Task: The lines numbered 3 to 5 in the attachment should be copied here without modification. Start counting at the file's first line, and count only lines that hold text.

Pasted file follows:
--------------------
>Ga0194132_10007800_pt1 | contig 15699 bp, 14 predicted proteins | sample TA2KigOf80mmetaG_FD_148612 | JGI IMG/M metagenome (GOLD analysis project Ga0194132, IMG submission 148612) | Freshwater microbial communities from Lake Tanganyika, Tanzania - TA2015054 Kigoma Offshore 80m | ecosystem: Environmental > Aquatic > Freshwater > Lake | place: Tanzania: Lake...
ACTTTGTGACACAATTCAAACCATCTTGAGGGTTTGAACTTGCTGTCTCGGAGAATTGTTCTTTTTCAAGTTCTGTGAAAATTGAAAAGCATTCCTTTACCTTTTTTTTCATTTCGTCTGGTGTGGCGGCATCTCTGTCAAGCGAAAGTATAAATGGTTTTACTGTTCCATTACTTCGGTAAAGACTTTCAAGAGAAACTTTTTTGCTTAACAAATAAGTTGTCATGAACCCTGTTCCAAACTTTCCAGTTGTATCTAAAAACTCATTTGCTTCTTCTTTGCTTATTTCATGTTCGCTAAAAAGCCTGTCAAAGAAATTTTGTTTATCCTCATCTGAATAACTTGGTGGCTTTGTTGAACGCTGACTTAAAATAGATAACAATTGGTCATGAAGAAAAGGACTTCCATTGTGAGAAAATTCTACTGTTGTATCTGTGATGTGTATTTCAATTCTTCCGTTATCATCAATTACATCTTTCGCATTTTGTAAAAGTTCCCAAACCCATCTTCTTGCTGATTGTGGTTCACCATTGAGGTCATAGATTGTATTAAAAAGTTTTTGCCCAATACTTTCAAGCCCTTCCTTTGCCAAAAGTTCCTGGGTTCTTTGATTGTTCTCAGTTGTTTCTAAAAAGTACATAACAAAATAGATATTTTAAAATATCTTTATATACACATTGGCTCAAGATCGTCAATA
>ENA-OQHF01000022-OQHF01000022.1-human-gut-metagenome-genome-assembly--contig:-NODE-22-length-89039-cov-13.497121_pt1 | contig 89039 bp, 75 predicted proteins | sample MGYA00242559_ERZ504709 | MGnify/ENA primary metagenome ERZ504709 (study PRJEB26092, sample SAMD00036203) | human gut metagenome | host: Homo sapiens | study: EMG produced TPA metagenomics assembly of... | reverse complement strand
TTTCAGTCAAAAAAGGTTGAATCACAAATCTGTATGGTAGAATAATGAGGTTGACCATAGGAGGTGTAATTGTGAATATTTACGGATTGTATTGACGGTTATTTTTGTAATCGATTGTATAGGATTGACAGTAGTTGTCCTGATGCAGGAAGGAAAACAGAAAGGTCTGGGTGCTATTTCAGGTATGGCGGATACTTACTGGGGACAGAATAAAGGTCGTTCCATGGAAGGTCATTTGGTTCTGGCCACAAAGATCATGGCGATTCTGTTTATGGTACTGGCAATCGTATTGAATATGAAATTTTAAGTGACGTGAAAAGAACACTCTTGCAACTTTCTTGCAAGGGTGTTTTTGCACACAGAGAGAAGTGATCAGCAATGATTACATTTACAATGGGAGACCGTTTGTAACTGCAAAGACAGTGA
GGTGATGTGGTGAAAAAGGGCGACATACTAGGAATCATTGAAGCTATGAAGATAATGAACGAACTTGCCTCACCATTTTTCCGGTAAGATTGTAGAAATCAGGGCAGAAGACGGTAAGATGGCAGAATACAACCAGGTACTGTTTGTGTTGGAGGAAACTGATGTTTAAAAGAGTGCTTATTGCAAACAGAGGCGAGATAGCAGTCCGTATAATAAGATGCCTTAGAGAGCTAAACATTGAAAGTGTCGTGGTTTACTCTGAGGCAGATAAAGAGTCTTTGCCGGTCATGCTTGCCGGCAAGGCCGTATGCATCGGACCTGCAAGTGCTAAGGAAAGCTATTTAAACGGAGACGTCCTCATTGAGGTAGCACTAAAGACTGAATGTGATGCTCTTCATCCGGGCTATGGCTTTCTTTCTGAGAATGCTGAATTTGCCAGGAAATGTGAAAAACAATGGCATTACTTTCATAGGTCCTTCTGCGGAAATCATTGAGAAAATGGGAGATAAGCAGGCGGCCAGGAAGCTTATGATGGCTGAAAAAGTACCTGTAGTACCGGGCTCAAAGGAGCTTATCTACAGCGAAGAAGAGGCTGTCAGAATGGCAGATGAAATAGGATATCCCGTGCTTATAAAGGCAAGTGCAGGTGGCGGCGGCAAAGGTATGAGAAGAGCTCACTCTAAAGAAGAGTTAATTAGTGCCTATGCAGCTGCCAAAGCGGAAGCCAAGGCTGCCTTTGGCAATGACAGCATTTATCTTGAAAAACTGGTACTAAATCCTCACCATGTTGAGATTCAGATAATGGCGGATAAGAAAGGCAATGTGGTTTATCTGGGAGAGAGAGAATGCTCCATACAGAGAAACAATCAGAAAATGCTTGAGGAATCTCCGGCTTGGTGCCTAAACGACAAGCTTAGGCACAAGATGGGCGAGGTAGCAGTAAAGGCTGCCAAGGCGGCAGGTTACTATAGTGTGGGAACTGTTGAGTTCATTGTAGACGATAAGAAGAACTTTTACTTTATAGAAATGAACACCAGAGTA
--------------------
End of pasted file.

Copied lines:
>ENA-OQHF01000022-OQHF01000022.1-human-gut-metagenome-genome-assembly--contig:-NODE-22-length-89039-cov-13.497121_pt1 | contig 89039 bp, 75 predicted proteins | sample MGYA00242559_ERZ504709 | MGnify/ENA primary metagenome ERZ504709 (study PRJEB26092, sample SAMD00036203) | human gut metagenome | host: Homo sapiens | study: EMG produced TPA metagenomics assembly of... | reverse complement strand
TTTCAGTCAAAAAAGGTTGAATCACAAATCTGTATGGTAGAATAATGAGGTTGACCATAGGAGGTGTAATTGTGAATATTTACGGATTGTATTGACGGTTATTTTTGTAATCGATTGTATAGGATTGACAGTAGTTGTCCTGATGCAGGAAGGAAAACAGAAAGGTCTGGGTGCTATTTCAGGTATGGCGGATACTTACTGGGGACAGAATAAAGGTCGTTCCATGGAAGGTCATTTGGTTCTGGCCACAAAGATCATGGCGATTCTGTTTATGGTACTGGCAATCGTATTGAATATGAAATTTTAAGTGACGTGAAAAGAACACTCTTGCAACTTTCTTGCAAGGGTGTTTTTGCACACAGAGAGAAGTGATCAGCAATGATTACATTTACAATGGGAGACCGTTTGTAACTGCAAAGACAGTGA
GGTGATGTGGTGAAAAAGGGCGACATACTAGGAATCATTGAAGCTATGAAGATAATGAACGAACTTGCCTCACCATTTTTCCGGTAAGATTGTAGAAATCAGGGCAGAAGACGGTAAGATGGCAGAATACAACCAGGTACTGTTTGTGTTGGAGGAAACTGATGTTTAAAAGAGTGCTTATTGCAAACAGAGGCGAGATAGCAGTCCGTATAATAAGATGCCTTAGAGAGCTAAACATTGAAAGTGTCGTGGTTTACTCTGAGGCAGATAAAGAGTCTTTGCCGGTCATGCTTGCCGGCAAGGCCGTATGCATCGGACCTGCAAGTGCTAAGGAAAGCTATTTAAACGGAGACGTCCTCATTGAGGTAGCACTAAAGACTGAATGTGATGCTCTTCATCCGGGCTATGGCTTTCTTTCTGAGAATGCTGAATTTGCCAGGAAATGTGAAAAACAATGGCATTACTTTCATAGGTCCTTCTGCGGAAATCATTGAGAAAATGGGAGATAAGCAGGCGGCCAGGAAGCTTATGATGGCTGAAAAAGTACCTGTAGTACCGGGCTCAAAGGAGCTTATCTACAGCGAAGAAGAGGCTGTCAGAATGGCAGATGAAATAGGATATCCCGTGCTTATAAAGGCAAGTGCAGGTGGCGGCGGCAAAGGTATGAGAAGAGCTCACTCTAAAGAAGAGTTAATTAGTGCCTATGCAGCTGCCAAAGCGGAAGCCAAGGCTGCCTTTGGCAATGACAGCATTTATCTTGAAAAACTGGTACTAAATCCTCACCATGTTGAGATTCAGATAATGGCGGATAAGAAAGGCAATGTGGTTTATCTGGGAGAGAGAGAATGCTCCATACAGAGAAACAATCAGAAAATGCTTGAGGAATCTCCGGCTTGGTGCCTAAACGACAAGCTTAGGCACAAGATGGGCGAGGTAGCAGTAAAGGCTGCCAAGGCGGCAGGTTACTATAGTGTGGGAACTGTTGAGTTCATTGTAGACGATAAGAAGAACTTTTACTTTATAGAAATGAACACCAGAGTA